“What do you desire?” he asked.
I danced all around the question. I gave a superficial answer. It was safe—a half-truth that I could hide behind. I spoke of connection, passion—that sort of thing.
Later, I realized what I had done. I had avoided using the most accurate word, because it was the most vulnerable. When I saw this, I retracted my superficial answer and replaced it with the scary word that I should have said in the first place.
“Love is what I most desire. I’ve done everything else, but never that.”
I spent many lonely, sex-starved years in an unhappy marriage. In the years that followed my divorce, I worked to reconnect with my body. I wanted to feel like a woman again. My desires then were purely physical.
My hungry skin ached to feel a man’s hands caressing her. My imagination was always busy with fantasies, craving nothing more than lust, passion, experience. I knew in my heart that I was too broken to offer anything else to another human being then. Sex was all I had to give.
That was a long time ago.
I’ve worked hard to heal. I experienced all I could in the world, until it wasn’t fun anymore. At some point, casual sex lost its allure. It felt empty, lonely, meaningless—much like the marriage I had ended for the same reasons.
I remember the moment I made the conscious decision to settle in my marriage. The physical part of our relationship was always lacking. It hurt me deeply to feel constant rejection from my partner. I began to hate my body because he did not desire her. Other parts of our life together were pretty great, but that one thing—it was always a thing.
I compared us to a previous relationship that was the opposite. The relationship itself was a total disaster, but the sex was super-hot. I walked away from that relationship years before, because good sex didn’t give me a reason to hold onto someone who was hurting me.
My naïve, young heart thought that these two extremes were the only choices available to me. If I had to choose between having hot sex and our life being a mess, or having our sh*t together in all areas except the bedroom, I chose to sacrifice my physical needs to have a nice life.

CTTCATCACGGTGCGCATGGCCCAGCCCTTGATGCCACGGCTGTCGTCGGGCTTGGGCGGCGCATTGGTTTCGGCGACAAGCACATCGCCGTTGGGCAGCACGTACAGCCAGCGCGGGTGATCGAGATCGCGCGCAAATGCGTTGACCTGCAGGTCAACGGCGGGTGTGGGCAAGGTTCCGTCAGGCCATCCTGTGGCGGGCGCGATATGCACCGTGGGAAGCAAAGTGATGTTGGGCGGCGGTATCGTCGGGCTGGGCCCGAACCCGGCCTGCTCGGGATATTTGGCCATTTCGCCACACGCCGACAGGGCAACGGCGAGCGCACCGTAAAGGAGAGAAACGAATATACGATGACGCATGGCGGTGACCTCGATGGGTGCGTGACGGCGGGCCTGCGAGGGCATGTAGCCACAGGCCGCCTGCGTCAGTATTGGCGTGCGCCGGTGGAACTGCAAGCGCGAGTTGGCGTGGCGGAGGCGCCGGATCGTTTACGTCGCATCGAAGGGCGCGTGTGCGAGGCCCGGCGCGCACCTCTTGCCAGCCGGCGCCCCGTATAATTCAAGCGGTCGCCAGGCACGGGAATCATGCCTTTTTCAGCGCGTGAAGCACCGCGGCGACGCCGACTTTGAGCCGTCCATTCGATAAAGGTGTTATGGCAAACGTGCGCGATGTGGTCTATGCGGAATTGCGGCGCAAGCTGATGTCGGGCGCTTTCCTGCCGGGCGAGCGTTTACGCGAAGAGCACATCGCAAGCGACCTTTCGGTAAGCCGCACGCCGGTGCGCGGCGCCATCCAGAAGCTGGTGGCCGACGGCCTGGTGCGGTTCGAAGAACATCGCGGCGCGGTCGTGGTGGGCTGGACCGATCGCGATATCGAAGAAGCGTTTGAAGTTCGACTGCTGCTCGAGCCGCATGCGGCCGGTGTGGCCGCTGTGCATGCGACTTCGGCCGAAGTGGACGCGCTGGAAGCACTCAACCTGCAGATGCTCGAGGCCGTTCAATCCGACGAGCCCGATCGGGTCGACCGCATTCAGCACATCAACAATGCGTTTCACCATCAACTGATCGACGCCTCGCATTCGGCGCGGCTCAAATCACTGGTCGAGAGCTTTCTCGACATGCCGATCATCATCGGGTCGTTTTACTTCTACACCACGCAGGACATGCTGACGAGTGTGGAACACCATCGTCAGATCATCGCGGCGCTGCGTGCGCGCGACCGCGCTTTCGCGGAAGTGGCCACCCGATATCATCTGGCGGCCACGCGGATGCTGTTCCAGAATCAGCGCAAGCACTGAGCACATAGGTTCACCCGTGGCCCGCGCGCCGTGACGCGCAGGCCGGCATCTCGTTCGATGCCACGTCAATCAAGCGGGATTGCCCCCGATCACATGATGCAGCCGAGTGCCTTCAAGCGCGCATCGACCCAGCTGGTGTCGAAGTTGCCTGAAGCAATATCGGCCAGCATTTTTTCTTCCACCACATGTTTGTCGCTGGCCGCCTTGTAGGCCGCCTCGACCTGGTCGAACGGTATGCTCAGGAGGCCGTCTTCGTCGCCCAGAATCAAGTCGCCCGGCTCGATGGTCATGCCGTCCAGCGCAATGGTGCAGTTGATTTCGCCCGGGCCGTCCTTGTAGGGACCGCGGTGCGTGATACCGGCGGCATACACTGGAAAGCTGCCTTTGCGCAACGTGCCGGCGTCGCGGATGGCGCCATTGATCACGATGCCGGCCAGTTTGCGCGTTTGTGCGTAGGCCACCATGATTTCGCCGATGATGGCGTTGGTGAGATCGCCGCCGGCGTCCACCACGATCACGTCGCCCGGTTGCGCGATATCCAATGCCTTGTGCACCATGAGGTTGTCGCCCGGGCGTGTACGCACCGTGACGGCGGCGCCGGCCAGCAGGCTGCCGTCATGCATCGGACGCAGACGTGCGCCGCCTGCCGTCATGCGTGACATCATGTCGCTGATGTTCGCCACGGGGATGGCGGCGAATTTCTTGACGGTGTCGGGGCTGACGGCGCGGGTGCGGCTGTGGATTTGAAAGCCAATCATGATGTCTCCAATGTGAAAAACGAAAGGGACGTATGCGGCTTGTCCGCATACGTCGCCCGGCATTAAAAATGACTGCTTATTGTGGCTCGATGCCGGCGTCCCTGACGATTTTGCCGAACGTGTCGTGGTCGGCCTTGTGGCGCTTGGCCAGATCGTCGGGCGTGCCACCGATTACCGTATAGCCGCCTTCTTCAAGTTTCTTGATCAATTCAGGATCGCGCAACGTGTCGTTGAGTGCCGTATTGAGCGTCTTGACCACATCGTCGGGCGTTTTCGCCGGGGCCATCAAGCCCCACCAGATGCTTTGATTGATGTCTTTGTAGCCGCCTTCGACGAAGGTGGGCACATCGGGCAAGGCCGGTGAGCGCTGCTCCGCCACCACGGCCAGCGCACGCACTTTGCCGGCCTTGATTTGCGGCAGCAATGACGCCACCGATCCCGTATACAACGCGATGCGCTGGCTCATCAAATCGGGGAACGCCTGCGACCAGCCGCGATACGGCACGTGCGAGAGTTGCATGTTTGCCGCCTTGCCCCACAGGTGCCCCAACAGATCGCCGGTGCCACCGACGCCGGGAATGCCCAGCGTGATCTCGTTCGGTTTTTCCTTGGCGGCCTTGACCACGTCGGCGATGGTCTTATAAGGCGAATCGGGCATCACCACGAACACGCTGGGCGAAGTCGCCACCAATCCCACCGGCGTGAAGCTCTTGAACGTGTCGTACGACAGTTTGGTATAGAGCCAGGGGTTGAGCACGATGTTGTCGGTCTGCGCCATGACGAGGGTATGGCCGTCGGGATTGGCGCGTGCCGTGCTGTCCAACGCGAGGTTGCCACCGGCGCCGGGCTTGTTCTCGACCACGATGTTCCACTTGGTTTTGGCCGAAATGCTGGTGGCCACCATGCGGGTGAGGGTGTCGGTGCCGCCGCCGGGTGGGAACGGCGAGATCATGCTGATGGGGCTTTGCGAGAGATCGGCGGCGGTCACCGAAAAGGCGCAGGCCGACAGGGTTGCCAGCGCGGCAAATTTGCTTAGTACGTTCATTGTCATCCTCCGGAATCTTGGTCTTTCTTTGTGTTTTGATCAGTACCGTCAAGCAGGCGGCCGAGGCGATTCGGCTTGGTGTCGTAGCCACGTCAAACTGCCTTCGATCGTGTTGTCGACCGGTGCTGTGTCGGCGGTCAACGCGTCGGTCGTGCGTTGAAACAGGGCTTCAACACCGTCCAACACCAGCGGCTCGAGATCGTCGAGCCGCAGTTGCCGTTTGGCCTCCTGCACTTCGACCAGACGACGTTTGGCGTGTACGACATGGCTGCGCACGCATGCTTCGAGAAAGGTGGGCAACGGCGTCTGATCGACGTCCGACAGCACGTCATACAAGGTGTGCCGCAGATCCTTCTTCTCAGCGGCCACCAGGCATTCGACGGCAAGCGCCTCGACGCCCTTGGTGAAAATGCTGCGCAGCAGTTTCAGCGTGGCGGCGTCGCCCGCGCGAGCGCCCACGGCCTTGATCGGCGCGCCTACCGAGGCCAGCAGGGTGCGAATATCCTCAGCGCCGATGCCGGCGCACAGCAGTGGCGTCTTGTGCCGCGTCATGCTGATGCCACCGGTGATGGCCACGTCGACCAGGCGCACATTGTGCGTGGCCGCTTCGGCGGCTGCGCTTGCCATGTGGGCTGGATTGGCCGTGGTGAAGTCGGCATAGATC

It literally never occurred to me that I could have it all.
Having sex, feeling sexy, being intimate with new partners—it was a huge part of the healing process for me. But, I realized it would never satisfy all of what I actually needed. Physical contact without emotional connection became a form of self-harm until I saw that it had become an unhealthy pattern in my life. It depleted me in ways I never imagined.
I put a ring on my own finger on my 37th birthday and pledged a year of celibacy, sobriety and self-discovery. I spent the next year getting to know myself again. It was exactly what I needed. Twelve months of living for me, without expectations, pressures, or influences from anyone else.
Now I realize that not only do I want it all, I deserve to have it all.
I desire touch, physical connection, and intimacy. I want to be ravished. I want to give my body without inhibitions. I want to experience all the wonderful ways our bodies come together for the purpose of pleasure. I want to enjoy sex with my partner, to express myself with him freely, to feel desired.
I want to be kissed well, and often, and everywhere.
I desire physical affection beyond sex. I want eye contact that lingers. Unspoken conversation with a look or squeeze of the hand. I want to be held closely, to sleep in the arms of someone who feels like safety, like home. I want to be embraced at the end of a long day, and at the beginning. I want to feel a strong arm around my waist in that way that says, “This one is mine.”
As much as I need that physical connection with my partner, emotional intimacy is equally important. I’m not willing to trade one for the other again. I’ve learned the hard way that I can only harm myself by engaging in those kind of relationships.
I desire meaningful conversation. I want to talk about everything, and nothing. I want to talk about quantum physics, how we can get water to the people of Appalachia, and what’s really wrong with our healthcare system. I want to talk about our childhoods, Spanish wine, the cheese selection at our favorite grocery stores, and the best memes we saw on the internet today. I want to talk about our fears, our insecurities, our quirks.
I want to talk about what makes us who we are, and why we work so well together. I want to talk about what makes us individuals, and how important it is to maintain those things.
I want to talk about love. What that means to each of us. What we want and need from each other. What scares us most in our relationship.
I want to feel supported emotionally by my partner. I want to know that none of my dreams are too big or too crazy to intimidate or scare him. I want to know that he believes in me—maybe even a tiny bit more than I believe in myself. I want him to accept me with all my flaws, and promise not to try to change me.
I also want him to challenge me so I can grow. I want us to grow together.
He asked me, and I answered. Love is the true desire of my heart.
Unconditionally, honestly, intimately, passionately, beautifully, and completely—I want to be loved. I want to be honored, cherished, adored—and for the first time in my life, I see that I am worthy of such a relationship.
I’ve learned very powerfully, that we never have to settle in love, in life. Knowing our worth, knowing our heart’s desires allows us to set healthy boundaries and expectations. We never have to choose between this or that when we know that we deserve to have it all. We deserve to have all of our needs met, our desires fulfilled, to be loved in every way. We deserve to be ridiculously happy every single day. We simply cannot accept less than that.
Author: Renee Dubeau
Image: Wikimedia Commons
Editor: Catherine Monkman